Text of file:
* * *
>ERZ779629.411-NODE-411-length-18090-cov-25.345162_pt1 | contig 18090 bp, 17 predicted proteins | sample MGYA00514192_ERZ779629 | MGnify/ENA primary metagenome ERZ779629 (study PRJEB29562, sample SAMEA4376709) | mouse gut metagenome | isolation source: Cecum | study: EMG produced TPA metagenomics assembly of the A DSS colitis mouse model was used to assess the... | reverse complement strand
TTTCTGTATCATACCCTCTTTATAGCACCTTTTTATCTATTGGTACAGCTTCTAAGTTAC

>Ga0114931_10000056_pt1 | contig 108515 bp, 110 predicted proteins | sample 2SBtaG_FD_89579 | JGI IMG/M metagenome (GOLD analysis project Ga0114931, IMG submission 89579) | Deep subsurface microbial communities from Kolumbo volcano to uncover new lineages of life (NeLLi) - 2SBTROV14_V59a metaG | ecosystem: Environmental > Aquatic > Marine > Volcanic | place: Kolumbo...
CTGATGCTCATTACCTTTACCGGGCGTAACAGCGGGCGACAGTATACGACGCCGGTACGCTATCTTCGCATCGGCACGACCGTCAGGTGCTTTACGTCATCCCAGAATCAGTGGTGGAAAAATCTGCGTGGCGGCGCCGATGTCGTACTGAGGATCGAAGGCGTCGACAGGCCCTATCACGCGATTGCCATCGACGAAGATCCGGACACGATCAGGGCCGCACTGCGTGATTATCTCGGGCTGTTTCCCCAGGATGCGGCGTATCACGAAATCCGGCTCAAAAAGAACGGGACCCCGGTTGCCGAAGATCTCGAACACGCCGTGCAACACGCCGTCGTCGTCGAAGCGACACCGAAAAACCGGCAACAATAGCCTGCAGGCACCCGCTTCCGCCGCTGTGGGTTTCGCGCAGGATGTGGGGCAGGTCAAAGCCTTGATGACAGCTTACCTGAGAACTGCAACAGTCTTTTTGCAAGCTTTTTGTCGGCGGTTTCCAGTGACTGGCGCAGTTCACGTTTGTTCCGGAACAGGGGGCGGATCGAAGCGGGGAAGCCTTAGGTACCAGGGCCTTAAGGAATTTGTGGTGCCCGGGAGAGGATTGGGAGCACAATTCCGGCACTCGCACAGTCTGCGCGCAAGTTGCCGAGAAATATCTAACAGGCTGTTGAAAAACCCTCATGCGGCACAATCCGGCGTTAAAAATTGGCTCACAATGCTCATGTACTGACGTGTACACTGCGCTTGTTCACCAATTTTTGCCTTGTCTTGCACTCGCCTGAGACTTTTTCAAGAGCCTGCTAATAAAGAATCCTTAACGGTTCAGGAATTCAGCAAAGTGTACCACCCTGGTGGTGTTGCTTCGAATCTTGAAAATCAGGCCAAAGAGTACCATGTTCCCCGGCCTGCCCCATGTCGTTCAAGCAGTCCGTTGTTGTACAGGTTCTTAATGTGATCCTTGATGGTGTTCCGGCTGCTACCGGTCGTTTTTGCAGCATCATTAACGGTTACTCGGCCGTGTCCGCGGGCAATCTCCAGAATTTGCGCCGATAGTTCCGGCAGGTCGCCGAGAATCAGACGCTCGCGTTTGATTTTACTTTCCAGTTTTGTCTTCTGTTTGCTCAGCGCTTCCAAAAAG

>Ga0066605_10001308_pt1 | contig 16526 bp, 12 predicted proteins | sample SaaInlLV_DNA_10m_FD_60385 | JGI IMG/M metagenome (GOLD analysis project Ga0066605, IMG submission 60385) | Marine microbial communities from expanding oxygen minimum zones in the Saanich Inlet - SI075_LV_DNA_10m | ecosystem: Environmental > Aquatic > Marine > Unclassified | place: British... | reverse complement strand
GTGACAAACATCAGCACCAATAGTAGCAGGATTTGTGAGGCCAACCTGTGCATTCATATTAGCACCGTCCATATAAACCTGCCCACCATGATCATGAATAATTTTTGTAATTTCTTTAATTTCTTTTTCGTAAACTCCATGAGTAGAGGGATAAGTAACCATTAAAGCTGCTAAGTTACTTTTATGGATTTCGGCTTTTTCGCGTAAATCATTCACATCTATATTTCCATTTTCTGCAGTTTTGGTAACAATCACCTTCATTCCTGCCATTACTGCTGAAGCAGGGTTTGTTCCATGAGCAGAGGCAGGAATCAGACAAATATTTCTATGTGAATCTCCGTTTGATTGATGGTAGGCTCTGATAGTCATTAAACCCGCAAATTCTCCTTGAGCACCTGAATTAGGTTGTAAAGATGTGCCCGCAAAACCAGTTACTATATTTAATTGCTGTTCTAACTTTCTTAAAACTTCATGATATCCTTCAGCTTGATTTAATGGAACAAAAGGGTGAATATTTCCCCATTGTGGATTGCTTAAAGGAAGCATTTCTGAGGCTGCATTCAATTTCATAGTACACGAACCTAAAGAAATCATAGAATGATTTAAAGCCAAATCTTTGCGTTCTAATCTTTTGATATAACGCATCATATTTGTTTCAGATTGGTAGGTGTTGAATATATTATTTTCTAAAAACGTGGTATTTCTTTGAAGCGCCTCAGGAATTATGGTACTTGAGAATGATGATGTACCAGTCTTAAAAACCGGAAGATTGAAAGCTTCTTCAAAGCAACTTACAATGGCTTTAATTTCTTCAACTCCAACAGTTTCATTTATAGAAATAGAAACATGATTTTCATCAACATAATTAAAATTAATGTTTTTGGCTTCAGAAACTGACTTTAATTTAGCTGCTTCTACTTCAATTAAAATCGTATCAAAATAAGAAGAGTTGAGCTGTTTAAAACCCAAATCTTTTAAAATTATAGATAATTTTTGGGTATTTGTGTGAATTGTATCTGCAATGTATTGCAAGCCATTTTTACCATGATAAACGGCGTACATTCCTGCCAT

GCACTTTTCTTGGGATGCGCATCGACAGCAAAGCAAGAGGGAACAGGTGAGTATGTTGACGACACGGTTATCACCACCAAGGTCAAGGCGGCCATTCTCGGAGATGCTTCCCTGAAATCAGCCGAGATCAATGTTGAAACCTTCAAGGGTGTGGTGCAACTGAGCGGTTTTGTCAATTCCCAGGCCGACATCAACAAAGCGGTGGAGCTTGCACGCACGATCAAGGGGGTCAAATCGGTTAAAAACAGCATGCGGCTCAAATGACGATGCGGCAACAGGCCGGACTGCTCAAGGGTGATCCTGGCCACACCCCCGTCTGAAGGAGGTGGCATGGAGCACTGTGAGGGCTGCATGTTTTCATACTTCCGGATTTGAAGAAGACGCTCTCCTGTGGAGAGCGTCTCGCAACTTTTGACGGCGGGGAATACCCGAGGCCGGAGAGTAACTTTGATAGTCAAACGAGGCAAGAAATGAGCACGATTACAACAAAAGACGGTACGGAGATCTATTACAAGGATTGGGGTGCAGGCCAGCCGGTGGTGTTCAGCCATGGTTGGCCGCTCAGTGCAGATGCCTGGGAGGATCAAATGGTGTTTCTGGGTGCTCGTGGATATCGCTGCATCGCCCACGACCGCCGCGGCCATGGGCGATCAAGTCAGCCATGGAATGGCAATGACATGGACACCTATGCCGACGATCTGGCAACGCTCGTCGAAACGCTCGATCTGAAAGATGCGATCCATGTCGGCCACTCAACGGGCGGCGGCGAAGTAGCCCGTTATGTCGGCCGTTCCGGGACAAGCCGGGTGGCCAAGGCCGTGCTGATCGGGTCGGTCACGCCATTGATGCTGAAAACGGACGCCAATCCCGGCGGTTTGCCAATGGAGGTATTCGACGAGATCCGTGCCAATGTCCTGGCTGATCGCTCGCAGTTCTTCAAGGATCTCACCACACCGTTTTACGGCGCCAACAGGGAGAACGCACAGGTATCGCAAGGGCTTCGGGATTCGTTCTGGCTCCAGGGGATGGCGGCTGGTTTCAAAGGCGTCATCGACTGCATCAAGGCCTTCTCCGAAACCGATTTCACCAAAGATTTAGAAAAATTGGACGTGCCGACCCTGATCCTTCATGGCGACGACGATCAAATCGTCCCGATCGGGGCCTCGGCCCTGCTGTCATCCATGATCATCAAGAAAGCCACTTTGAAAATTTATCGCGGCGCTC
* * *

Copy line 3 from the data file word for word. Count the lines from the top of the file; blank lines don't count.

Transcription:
>Ga0114931_10000056_pt1 | contig 108515 bp, 110 predicted proteins | sample 2SBtaG_FD_89579 | JGI IMG/M metagenome (GOLD analysis project Ga0114931, IMG submission 89579) | Deep subsurface microbial communities from Kolumbo volcano to uncover new lineages of life (NeLLi) - 2SBTROV14_V59a metaG | ecosystem: Environmental > Aquatic > Marine > Volcanic | place: Kolumbo...